Re: Networking terminology

Subject: Re: Networking terminology
From: bcliver -at- manu -dot- com
To: "TECHWR-L" <techwr-l -at- lists -dot- raycomm -dot- com>
Date: Fri, 18 Jun 2004 07:40:16 -0400

>Hi all,
>I was hoping someone with more up-to-date and complete knowledge of
>networking could help me out. I need to write a technical bulletin
>some changes that Microsoft is making through XP service pack 2, and I
>to change some GUI terminology to make it readable.

>The info I have from MS is: After installing XP SP 2 "TCP/IP and UDP will
>turned off by default. Applications that connect to a SQL Server database
>means of a network will not be able to accept or make connections."

>My SMEs have told me that our users will need to "turn on" the specific
>ports they want to be able to use to access SQL. However, they've given
>examples saying such things as "Windows Firewall is disabled on: Local
>Connection." If I understand correctly, "Local Area Connection" is not a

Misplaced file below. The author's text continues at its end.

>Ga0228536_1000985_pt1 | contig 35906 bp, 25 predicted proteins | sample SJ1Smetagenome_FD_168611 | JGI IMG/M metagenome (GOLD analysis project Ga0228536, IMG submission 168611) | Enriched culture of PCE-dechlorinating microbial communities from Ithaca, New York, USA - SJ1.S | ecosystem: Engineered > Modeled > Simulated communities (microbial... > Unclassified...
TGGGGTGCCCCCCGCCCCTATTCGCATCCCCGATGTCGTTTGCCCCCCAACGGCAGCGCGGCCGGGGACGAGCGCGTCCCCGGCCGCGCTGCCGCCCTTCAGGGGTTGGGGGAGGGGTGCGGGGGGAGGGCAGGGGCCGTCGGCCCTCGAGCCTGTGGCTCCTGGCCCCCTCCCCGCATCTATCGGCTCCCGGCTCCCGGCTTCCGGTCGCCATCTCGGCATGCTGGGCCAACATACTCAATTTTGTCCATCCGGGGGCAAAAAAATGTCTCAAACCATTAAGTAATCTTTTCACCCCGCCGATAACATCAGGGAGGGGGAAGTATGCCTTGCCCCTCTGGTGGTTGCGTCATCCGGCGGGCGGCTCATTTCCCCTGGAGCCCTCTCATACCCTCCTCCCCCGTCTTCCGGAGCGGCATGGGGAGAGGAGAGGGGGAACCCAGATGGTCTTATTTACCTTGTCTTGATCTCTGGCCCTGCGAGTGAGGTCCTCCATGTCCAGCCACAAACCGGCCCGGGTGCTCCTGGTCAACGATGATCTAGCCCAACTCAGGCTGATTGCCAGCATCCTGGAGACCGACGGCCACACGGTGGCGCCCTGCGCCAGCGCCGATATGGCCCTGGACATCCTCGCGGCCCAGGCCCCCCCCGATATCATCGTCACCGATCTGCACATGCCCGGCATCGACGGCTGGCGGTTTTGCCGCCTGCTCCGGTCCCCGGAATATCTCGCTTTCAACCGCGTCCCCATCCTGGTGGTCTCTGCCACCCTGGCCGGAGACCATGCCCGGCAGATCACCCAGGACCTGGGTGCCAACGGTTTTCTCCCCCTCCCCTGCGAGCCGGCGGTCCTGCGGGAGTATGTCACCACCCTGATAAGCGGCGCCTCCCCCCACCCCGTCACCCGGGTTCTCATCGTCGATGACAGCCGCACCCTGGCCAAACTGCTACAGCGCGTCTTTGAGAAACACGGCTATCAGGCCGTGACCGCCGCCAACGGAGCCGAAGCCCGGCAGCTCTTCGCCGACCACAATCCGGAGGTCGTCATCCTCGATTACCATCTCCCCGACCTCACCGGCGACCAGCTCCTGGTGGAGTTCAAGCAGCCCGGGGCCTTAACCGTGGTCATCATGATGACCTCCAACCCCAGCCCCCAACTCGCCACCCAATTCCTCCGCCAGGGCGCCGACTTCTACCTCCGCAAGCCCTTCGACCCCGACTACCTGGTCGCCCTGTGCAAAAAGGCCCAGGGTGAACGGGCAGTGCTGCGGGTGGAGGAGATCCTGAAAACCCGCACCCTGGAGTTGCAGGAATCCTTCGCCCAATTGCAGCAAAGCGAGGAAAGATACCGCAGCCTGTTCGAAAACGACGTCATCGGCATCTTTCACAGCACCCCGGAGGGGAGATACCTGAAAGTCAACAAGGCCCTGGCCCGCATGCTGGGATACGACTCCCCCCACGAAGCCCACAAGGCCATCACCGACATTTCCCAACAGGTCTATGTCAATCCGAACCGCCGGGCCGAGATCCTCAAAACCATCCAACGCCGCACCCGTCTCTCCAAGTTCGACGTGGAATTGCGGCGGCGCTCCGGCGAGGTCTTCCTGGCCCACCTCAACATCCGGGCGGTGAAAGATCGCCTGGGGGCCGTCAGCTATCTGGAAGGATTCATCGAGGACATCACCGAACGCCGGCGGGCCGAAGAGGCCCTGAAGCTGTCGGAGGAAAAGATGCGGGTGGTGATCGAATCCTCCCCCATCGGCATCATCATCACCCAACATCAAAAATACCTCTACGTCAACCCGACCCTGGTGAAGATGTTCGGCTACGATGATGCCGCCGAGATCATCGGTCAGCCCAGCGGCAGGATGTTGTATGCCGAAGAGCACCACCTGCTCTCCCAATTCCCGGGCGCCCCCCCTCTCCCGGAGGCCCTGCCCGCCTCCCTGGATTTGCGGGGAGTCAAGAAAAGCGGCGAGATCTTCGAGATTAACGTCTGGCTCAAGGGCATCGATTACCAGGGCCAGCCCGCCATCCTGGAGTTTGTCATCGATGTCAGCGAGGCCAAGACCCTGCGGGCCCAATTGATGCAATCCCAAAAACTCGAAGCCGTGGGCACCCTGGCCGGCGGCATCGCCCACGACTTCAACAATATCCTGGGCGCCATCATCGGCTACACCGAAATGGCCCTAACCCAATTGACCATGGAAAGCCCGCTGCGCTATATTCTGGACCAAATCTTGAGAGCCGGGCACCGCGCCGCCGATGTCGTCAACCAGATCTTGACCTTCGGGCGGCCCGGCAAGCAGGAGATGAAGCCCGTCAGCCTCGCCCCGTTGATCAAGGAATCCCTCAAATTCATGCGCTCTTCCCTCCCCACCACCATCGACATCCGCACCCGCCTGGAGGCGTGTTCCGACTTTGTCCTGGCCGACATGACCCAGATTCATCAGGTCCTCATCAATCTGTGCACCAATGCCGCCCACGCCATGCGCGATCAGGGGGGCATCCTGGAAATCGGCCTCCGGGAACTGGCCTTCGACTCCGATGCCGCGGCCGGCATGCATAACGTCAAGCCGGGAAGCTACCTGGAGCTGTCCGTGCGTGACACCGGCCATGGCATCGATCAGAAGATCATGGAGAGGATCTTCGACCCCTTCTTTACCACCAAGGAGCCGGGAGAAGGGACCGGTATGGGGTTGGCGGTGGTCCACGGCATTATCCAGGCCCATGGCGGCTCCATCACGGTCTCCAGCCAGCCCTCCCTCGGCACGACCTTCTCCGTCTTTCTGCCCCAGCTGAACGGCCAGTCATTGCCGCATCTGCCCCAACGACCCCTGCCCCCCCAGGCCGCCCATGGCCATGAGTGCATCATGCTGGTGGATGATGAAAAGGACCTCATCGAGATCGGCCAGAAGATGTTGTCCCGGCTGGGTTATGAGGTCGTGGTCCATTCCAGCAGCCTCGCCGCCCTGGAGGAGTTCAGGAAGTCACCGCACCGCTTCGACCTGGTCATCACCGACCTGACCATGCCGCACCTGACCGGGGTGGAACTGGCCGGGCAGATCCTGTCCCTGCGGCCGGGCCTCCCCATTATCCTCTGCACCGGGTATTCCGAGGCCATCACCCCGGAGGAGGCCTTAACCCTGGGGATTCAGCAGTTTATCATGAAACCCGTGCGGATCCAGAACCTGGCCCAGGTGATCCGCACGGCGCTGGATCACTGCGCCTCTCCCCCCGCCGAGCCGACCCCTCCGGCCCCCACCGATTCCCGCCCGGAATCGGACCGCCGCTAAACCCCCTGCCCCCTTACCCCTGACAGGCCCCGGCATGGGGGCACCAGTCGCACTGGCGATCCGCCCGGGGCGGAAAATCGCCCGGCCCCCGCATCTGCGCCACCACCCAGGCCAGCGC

>specific port, but rather could be one of many ports.

In networking, a port is a logical address used by the computer for
communications between it and devices. For example, SQL Server database
listens on a specific port to accept connections from applications. (I
think the default for SQL Server is 1421--can't remember.) TCP/IP and UDP
(universal datagram protocol) both piggyback on IP.

At DOS prompt, use the netstat command to view/manage open ports.

Microsoft article on opening ports in XP -->

Good luck,

Barry Cliver
Lead Technical Writer


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